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The Trinity of Pistols

I prefer to employ pistols for their unique design and application. I don’t go to the range and shoot 500 rounds through my sub-compact, that’s a brutal day. And I don’t conceal carry my full-size pistols.


Most people start-off with a conceal carry gun as their first. If they purchase a compact, like a Glock 19, and depending on their size - the G19 can be a “full-sized” gun for lighter and shorter shooters - this may be the end of their journey. But many larger shooters prefer to employ a full-sized pistol like a Glock 17 or a Sig P320 at the range. The large frame and slide allows you to target your technique better and increase range learning.

There are many reasons why a full-sized gun is the ultimate range pistol. Don’t get me wrong, I practice with my carry and compact guns as well, but the full-sized pistol tends to make things both easier and more difficult in all the right ways.

First-off, a heavier gun requires more muscle exertion over hundreds of rounds. I usually spend at least 200-400 rounds at the range, especially when I am training a new skill. Presenting a huge chunk of metal with a competition barrel and weighted grip is exhausting. It’s supposed to give you a workout, otherwise are you really training?

Most importantly, however, a heavier gun buffers recoil, making the energy exertion required for quick follow-up shots a lot more effortless. Granted, you won’t be shooting hundreds of rounds in a live fire situation with a carry gun. And that’s the point. Your range gun allows you to cement technique, with more rounds.

Heavier guns also tend to smooth-out the draw stroke, allowing me to identify unnecessary movement. You can tell when someone only shoots a tiny gun. Their draw stroke tends to be awkward and too much energy is spent on inefficient movement.


If you notice here, I am not stating the size of the pistol for each of these points on the Trinity, but describing the purpose. This is important. How you employ your pistol should be the result of your requirements. And in the winter, or colder months - we don’t have many of those in Oklahoma - I prefer to carry a larger pistol with a higher caliber.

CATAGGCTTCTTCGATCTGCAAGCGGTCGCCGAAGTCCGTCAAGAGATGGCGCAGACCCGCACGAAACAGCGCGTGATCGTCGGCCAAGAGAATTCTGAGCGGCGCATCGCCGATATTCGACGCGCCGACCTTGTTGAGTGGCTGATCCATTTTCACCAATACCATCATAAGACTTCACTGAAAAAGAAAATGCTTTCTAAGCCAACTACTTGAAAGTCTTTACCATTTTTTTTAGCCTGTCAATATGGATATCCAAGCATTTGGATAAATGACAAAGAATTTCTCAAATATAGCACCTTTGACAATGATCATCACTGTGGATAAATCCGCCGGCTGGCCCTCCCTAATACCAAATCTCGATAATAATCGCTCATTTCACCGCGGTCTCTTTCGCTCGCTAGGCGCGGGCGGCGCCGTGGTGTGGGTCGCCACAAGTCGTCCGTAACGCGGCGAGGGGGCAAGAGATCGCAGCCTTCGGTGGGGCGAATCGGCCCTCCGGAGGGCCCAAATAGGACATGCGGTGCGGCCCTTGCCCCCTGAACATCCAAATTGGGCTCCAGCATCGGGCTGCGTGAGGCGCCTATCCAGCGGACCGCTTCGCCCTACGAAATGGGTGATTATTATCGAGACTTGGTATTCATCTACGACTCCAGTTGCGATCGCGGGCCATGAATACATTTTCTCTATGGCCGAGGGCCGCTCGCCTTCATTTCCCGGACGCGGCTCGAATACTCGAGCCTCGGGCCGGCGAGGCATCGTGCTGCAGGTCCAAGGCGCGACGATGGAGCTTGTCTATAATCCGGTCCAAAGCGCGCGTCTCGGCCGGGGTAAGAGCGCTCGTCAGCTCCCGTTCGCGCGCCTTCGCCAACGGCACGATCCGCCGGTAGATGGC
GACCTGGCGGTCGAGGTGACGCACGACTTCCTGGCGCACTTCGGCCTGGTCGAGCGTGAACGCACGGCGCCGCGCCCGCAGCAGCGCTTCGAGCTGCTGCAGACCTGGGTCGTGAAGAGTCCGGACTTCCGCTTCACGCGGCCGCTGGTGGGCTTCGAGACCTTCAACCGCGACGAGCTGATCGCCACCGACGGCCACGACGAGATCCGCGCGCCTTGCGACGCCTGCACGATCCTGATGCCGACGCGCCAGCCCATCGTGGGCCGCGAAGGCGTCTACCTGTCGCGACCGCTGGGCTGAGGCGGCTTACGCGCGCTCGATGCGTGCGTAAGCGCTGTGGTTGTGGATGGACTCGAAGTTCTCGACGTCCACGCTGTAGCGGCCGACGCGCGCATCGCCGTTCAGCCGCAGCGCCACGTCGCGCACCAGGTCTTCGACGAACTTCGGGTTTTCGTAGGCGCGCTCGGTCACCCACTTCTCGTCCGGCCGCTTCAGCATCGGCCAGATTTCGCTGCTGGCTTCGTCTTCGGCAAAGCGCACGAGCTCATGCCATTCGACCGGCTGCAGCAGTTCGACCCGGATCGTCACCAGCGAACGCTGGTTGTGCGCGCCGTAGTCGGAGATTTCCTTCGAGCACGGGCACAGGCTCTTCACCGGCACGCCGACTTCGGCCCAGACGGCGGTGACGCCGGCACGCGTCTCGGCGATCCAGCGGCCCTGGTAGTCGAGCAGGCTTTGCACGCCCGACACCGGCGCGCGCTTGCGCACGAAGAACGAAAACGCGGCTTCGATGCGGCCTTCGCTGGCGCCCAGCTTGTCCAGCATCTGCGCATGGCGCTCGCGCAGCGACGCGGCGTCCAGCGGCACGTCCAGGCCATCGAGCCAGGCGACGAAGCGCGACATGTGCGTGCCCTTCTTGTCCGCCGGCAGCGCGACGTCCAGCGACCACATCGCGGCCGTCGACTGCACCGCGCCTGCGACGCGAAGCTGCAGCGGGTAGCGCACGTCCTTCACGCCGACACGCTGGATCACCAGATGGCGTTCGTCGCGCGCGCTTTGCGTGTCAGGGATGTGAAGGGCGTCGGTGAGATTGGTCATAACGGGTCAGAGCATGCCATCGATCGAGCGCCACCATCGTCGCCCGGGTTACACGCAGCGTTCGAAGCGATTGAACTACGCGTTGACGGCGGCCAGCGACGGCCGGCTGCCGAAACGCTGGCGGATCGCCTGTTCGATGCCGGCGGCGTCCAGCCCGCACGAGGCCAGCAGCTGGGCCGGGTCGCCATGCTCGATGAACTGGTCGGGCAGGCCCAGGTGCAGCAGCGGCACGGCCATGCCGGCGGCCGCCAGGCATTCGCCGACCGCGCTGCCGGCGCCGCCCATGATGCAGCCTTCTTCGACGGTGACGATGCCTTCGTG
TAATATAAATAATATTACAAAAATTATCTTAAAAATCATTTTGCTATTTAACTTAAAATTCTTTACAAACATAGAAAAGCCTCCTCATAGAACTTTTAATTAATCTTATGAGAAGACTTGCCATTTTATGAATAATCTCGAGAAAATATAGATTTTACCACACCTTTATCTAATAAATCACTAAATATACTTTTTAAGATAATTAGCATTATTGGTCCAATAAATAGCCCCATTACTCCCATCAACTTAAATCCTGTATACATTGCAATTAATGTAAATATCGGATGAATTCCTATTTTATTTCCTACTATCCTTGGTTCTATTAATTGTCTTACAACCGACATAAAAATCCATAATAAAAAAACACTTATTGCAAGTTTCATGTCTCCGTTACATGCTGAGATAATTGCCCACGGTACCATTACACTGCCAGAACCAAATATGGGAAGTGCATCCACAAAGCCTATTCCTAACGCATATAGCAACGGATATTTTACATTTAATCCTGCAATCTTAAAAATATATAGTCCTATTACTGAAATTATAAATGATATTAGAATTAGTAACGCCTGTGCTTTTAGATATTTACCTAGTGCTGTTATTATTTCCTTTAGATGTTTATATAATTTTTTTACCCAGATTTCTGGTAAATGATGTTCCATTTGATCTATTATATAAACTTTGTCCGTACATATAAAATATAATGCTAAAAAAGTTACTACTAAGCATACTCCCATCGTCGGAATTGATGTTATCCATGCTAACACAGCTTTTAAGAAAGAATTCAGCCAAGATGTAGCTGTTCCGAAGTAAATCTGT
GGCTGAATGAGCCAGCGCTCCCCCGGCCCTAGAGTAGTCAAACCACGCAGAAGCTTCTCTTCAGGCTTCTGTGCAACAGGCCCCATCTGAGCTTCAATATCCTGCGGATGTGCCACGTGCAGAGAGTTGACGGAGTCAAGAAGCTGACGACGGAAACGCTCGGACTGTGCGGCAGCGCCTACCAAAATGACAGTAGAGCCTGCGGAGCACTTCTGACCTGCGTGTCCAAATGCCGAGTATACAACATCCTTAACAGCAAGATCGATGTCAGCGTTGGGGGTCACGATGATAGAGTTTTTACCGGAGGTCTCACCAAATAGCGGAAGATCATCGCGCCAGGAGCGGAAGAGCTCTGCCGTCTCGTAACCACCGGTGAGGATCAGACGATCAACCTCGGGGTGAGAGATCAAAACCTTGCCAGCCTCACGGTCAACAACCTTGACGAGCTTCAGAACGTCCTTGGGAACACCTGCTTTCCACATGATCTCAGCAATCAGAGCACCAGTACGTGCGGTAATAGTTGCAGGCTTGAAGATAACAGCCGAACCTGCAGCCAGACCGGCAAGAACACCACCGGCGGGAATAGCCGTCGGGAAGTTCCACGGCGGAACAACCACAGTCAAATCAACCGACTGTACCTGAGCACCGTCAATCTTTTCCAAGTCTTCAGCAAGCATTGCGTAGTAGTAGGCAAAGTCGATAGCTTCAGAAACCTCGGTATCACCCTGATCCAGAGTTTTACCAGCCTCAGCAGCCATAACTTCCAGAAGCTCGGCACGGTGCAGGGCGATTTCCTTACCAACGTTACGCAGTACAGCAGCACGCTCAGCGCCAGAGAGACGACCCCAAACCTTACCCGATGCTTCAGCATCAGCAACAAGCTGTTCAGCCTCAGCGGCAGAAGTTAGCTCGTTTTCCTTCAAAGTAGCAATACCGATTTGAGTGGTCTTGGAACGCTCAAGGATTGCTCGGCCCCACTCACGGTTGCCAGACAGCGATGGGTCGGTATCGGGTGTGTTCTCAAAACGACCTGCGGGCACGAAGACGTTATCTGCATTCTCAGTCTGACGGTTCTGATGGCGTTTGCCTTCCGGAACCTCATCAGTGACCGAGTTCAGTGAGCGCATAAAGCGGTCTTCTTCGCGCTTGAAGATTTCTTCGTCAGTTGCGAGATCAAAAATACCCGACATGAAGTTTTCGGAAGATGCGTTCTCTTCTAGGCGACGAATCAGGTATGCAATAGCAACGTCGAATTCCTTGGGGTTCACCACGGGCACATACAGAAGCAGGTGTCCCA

My preference for Winter Carry is a P320 Compact .45 ACP. Why wouldn’t I just carry my sub-compact 9mm? If you think about an active shooter situation in cold weather, chances are the lucky fella on the receiving end of your defensive response is heavily dressed. Layers of clothing are like bullet-proofing, although nothing like Kevlar or iron plates.

Fact is, clothing can significantly reduce stopping power. A 9mm going through multiple layers of Carhart, fleece, or denim is nowhere near the effectiveness of one going through a t-shirt. That is why the FBI requires multiple layers of fleece when they field test rounds for their agents. A .45 ACP is my preferred carry when bad guys are bundled-up.


In the warmer months I am wearing far less clothing. And so are the bad guys. I can conceal a sub-compact 9mm pretty easily either IWB or OWB under a loose shirt. I don’t have a lot of extra weight and I tend to wear athletic fitted clothes so concealing even a compact pistol is difficult in the Summer. Side note: I don’t ever open carry, I’ll reserve that for cops and tacticool dudes.

My preferred Summer carry is a sub-compact 9mm, P365xl. Since I have larger hands, and I don’t like the Glock 26, the grip is way too short, a larger grip and compact slide makes it both easy to conceal and provides sufficient mag capacity for two bad guys. Some prefer the P365 standard as well, after all it is a hell of a popular gun. But for me I need a cross-over type carry that accommodates my hands better.

All this means, however, you establish a level of skill with each gun. Of course you should be able to effectively shoot any kind of gun, but for your Trinity you should be really efficient. Each gun may also require a different kind of holster and draw technique. Become re-acquainted with the draw requirements each time you switch guns. It may come naturally or require some repetition, but chances are mastering multiple pistols will expand your gun vocabulary, and make you a better shooter on and off the range.


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